Steve Rutiglianos recent letter (State siting law a form of eminent domain, Nov. 28) gets most of the facts wrong with respect to Article 10 and what wind capacity versus energy means to the electric grid. Your readers should also be aware that the state Siting Board will be making decisions on all new generating plants over 25 megawatts, not just wind plants.
First, Mr. Rutigliano is incorrectly applying the term eminent domain. The government may only use eminent domain to seize private property where the property is to be for public use and the owners receive fair compensation. Article 10 in no way confers power to the state government to take private property. Article 10 simply allows the state Siting Board to supersede local laws if such laws are deemed overly burdensome. Even with such a determination, project development cannot move forward without the consent of the landowners whose land will be used as part of the project.
Furthermore, Article 10 contains a number of provisions to protect the rights of individuals and communities, including rigorous requirements for public involvement plans, intervenor funding and the opportunity to serve on the Siting Board itself (two ad hoc members are appointed by local leaders for the special purpose of providing a local voice in each proceeding conducted to consider specific individual applications).
Regarding sound: typically, two people can carry on a conversation at normal voice levels even while standing directly below a turbine. Many thousands of people worldwide live near wind farms with no ill effects and no impact on their ability to use their property as they normally would.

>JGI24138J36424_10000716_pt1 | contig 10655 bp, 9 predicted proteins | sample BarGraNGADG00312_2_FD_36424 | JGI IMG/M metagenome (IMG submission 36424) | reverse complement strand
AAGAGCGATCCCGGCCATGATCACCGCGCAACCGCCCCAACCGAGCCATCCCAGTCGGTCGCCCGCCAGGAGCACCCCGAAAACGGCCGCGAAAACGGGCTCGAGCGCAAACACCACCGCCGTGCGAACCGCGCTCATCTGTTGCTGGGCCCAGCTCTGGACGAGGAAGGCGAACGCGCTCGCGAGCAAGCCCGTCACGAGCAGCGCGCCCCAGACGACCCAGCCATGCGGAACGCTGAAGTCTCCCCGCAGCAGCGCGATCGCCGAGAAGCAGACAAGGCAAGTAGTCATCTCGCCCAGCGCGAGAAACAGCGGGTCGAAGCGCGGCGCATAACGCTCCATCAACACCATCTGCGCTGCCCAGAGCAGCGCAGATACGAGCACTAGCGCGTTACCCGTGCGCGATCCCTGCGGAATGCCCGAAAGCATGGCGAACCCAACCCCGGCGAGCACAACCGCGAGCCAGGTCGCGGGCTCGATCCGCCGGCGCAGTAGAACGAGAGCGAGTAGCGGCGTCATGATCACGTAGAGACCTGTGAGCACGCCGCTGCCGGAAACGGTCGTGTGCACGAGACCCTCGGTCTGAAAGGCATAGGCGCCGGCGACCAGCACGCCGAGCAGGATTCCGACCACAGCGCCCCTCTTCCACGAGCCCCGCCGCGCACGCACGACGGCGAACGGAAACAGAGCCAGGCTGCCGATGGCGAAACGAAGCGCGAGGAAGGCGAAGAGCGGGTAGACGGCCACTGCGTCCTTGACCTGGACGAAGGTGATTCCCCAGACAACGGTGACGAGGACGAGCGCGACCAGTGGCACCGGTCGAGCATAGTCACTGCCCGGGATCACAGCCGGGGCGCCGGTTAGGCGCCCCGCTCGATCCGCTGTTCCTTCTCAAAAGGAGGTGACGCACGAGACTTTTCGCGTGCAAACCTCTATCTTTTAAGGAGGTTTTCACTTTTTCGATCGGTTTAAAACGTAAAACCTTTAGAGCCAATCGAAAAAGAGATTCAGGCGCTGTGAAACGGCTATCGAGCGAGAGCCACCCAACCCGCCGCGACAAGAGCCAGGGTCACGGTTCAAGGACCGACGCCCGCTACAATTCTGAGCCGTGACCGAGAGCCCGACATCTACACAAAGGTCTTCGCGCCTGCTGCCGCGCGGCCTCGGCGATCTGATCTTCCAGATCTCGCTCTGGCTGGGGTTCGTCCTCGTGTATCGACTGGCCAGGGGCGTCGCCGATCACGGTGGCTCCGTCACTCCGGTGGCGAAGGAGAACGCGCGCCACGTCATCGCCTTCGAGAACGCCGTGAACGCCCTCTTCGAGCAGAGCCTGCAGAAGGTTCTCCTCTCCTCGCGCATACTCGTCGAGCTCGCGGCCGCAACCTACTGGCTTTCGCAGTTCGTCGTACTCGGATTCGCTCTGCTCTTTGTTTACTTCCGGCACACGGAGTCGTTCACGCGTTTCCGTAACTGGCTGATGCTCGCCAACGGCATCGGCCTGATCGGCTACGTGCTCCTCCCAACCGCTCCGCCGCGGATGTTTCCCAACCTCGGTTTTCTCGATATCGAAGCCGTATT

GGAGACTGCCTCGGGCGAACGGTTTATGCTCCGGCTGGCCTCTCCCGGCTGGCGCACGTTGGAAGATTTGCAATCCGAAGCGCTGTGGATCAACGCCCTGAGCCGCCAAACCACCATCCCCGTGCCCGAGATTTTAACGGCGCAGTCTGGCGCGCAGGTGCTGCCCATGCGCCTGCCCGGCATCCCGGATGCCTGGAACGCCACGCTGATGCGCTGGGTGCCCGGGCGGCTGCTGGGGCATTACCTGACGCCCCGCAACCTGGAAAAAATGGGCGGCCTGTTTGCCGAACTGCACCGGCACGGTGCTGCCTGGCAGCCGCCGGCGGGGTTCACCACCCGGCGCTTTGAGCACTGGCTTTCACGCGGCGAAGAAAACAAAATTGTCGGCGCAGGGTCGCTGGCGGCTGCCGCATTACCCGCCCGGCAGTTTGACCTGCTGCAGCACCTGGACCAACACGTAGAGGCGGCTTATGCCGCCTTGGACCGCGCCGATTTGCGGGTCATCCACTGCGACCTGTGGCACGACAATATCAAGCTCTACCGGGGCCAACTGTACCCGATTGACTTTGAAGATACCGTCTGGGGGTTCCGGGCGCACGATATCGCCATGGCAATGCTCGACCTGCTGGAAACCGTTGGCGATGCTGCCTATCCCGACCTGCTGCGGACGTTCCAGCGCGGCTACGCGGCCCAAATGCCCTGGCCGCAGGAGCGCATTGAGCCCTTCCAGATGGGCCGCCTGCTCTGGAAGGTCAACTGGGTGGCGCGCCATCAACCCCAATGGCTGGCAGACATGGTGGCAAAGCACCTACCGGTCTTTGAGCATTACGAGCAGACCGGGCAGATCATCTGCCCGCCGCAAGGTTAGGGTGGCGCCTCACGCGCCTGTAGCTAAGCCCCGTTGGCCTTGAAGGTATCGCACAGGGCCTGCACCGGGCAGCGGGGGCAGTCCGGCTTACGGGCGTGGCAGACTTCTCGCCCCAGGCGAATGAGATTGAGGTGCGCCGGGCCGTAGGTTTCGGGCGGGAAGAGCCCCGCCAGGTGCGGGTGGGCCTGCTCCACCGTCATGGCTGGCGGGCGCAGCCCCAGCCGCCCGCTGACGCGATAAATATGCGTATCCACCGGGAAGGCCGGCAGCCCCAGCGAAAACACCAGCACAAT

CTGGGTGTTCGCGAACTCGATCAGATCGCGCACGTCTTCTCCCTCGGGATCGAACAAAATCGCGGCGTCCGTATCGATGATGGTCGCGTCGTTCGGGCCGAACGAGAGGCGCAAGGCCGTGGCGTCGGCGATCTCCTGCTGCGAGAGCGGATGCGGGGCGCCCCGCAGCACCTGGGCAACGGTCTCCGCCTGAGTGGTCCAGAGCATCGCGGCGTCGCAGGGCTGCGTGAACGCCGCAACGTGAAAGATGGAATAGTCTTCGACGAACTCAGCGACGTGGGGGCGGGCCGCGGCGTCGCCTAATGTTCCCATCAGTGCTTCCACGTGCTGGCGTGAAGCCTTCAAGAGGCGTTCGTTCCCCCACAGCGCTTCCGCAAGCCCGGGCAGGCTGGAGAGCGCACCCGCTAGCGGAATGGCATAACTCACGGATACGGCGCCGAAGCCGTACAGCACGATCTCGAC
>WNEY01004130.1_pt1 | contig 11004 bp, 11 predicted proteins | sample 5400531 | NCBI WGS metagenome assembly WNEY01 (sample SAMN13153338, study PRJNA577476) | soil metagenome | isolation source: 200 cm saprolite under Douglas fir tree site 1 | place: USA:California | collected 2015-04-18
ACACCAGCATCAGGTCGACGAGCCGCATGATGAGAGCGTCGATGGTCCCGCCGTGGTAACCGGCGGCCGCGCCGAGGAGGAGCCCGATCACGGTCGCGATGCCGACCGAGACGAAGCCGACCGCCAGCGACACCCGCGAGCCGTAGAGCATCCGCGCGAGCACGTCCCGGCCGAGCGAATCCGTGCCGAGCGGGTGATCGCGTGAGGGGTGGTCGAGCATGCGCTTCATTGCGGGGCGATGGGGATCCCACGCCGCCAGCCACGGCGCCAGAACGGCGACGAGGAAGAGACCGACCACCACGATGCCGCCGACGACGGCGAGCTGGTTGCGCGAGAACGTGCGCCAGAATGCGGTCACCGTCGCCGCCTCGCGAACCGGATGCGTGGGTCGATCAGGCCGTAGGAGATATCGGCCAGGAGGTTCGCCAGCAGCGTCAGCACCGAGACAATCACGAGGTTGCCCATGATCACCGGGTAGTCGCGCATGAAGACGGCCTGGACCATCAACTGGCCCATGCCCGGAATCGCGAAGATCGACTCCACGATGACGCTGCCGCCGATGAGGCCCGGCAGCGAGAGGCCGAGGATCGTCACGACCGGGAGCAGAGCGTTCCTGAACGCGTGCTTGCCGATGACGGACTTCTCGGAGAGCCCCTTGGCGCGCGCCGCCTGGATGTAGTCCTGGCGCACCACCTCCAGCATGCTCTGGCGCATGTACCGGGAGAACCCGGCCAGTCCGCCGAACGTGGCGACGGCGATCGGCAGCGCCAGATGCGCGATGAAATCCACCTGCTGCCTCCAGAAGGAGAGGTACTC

According to Power Trends 2012, a report by the New York Independent System Operator, which runs the states electricity grid and wholesale energy markets, in the summer of 2011 New Yorks electric system had 37,707 megawatts of installed capacity (actual potential to generate). Plants powered by fossil fuels made up 70 percent of this capacity, but they only provided 45 percent of our actual electricity generation. This is because the least-cost generation is used to meet the demand for electricity. As a result, the lower cost power offered by renewable energy (wind and hydro) contributed to meeting our needs for electricity in far greater proportion to their share of capacity than fossil fuel plants.
While each new project should be carefully sited, Article 10 poses no threat to private property owners.
Carol E. Murphy
The writer is the Executive Director for Alliance for Clean Energy New York.